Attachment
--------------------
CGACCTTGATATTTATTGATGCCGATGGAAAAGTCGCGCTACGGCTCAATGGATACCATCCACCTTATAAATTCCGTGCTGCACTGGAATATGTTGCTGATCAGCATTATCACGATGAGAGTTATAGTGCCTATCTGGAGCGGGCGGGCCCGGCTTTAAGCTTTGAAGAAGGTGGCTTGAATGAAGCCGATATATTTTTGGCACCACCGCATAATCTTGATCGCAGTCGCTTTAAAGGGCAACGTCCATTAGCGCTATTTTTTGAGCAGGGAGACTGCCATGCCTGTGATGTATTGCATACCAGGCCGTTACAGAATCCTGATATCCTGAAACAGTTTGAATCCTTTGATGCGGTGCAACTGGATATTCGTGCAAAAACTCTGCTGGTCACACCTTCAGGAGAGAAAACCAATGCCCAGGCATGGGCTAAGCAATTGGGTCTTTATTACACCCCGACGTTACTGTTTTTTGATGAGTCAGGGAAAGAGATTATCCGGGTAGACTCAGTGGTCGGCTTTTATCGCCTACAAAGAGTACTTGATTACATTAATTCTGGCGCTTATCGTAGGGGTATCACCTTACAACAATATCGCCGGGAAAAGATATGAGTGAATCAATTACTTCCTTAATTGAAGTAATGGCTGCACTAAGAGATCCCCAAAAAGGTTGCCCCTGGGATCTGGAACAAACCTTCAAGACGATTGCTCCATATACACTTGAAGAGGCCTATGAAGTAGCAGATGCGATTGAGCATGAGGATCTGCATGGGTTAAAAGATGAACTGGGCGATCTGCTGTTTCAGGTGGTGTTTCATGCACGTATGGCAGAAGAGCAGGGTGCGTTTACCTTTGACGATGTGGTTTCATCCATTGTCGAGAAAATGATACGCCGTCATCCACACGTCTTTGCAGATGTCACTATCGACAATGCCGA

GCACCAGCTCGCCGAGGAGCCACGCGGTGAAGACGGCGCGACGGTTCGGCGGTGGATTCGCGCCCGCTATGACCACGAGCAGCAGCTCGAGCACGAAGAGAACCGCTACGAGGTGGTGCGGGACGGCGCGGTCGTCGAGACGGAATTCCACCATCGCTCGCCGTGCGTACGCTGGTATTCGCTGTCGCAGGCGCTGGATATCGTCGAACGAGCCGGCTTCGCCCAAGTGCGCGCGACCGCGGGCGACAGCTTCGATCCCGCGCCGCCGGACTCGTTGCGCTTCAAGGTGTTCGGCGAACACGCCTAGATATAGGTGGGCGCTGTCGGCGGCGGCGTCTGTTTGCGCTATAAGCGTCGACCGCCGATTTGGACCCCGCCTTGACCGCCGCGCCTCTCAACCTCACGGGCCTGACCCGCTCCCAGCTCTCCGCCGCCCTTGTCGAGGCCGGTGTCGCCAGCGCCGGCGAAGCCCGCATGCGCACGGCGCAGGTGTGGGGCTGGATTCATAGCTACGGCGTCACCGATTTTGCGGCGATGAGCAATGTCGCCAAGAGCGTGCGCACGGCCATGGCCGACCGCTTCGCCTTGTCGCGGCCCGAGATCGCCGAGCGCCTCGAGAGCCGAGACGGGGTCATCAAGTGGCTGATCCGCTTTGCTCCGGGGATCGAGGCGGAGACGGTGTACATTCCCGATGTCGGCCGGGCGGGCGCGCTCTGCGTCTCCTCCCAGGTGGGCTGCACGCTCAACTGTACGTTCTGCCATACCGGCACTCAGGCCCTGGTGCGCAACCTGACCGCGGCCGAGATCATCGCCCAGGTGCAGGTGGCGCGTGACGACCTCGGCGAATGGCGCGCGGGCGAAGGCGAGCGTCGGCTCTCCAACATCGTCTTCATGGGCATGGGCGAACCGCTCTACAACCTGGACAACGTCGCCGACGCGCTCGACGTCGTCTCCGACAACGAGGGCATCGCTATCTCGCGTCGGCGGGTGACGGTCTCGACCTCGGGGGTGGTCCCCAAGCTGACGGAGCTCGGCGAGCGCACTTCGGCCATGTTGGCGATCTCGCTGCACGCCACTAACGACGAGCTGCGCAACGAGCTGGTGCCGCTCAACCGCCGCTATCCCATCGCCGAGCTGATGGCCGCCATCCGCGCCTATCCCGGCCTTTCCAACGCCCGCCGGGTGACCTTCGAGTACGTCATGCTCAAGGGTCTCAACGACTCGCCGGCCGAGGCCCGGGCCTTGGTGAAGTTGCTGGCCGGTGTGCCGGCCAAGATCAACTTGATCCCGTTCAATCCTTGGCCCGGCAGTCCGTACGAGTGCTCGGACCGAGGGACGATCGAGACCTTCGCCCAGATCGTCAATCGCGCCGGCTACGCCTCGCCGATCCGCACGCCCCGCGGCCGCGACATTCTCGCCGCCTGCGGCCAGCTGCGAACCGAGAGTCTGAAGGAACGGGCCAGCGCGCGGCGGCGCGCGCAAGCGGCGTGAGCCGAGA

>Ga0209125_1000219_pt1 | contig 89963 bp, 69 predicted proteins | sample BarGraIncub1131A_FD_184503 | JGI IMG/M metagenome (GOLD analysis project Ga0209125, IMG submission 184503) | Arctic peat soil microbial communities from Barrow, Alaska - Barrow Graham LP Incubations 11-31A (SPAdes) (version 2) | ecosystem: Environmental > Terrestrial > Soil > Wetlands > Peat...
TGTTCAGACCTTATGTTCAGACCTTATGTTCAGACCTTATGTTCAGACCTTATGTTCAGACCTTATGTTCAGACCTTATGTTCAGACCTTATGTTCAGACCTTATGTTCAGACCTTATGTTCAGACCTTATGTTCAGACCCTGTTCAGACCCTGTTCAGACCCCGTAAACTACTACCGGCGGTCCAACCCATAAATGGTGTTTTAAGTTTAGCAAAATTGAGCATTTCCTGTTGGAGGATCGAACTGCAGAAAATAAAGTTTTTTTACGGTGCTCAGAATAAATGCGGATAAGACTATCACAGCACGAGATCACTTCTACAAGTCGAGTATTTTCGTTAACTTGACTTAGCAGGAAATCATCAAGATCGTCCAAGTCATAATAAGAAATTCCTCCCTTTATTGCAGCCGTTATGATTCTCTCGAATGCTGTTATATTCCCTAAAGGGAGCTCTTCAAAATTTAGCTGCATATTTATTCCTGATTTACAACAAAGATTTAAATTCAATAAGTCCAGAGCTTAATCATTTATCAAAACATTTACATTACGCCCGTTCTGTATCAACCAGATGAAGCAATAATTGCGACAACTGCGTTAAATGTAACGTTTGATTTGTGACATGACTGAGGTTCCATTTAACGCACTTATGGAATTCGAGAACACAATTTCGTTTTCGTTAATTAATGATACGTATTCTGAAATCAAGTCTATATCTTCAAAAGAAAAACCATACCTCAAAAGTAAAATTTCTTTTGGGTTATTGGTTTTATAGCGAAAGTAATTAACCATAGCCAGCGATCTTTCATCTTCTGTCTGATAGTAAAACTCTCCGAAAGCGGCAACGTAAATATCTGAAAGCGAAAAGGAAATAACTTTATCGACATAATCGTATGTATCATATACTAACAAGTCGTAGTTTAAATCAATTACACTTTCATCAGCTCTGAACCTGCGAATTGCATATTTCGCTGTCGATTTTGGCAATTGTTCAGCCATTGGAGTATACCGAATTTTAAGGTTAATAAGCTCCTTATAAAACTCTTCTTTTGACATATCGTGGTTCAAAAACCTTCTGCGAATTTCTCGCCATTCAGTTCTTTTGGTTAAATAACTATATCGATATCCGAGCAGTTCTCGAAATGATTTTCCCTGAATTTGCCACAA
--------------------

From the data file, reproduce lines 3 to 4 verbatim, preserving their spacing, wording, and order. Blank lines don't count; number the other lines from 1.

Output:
>Ga0209125_1000219_pt1 | contig 89963 bp, 69 predicted proteins | sample BarGraIncub1131A_FD_184503 | JGI IMG/M metagenome (GOLD analysis project Ga0209125, IMG submission 184503) | Arctic peat soil microbial communities from Barrow, Alaska - Barrow Graham LP Incubations 11-31A (SPAdes) (version 2) | ecosystem: Environmental > Terrestrial > Soil > Wetlands > Peat...
TGTTCAGACCTTATGTTCAGACCTTATGTTCAGACCTTATGTTCAGACCTTATGTTCAGACCTTATGTTCAGACCTTATGTTCAGACCTTATGTTCAGACCTTATGTTCAGACCTTATGTTCAGACCTTATGTTCAGACCCTGTTCAGACCCTGTTCAGACCCCGTAAACTACTACCGGCGGTCCAACCCATAAATGGTGTTTTAAGTTTAGCAAAATTGAGCATTTCCTGTTGGAGGATCGAACTGCAGAAAATAAAGTTTTTTTACGGTGCTCAGAATAAATGCGGATAAGACTATCACAGCACGAGATCACTTCTACAAGTCGAGTATTTTCGTTAACTTGACTTAGCAGGAAATCATCAAGATCGTCCAAGTCATAATAAGAAATTCCTCCCTTTATTGCAGCCGTTATGATTCTCTCGAATGCTGTTATATTCCCTAAAGGGAGCTCTTCAAAATTTAGCTGCATATTTATTCCTGATTTACAACAAAGATTTAAATTCAATAAGTCCAGAGCTTAATCATTTATCAAAACATTTACATTACGCCCGTTCTGTATCAACCAGATGAAGCAATAATTGCGACAACTGCGTTAAATGTAACGTTTGATTTGTGACATGACTGAGGTTCCATTTAACGCACTTATGGAATTCGAGAACACAATTTCGTTTTCGTTAATTAATGATACGTATTCTGAAATCAAGTCTATATCTTCAAAAGAAAAACCATACCTCAAAAGTAAAATTTCTTTTGGGTTATTGGTTTTATAGCGAAAGTAATTAACCATAGCCAGCGATCTTTCATCTTCTGTCTGATAGTAAAACTCTCCGAAAGCGGCAACGTAAATATCTGAAAGCGAAAAGGAAATAACTTTATCGACATAATCGTATGTATCATATACTAACAAGTCGTAGTTTAAATCAATTACACTTTCATCAGCTCTGAACCTGCGAATTGCATATTTCGCTGTCGATTTTGGCAATTGTTCAGCCATTGGAGTATACCGAATTTTAAGGTTAATAAGCTCCTTATAAAACTCTTCTTTTGACATATCGTGGTTCAAAAACCTTCTGCGAATTTCTCGCCATTCAGTTCTTTTGGTTAAATAACTATATCGATATCCGAGCAGTTCTCGAAATGATTTTCCCTGAATTTGCCACAA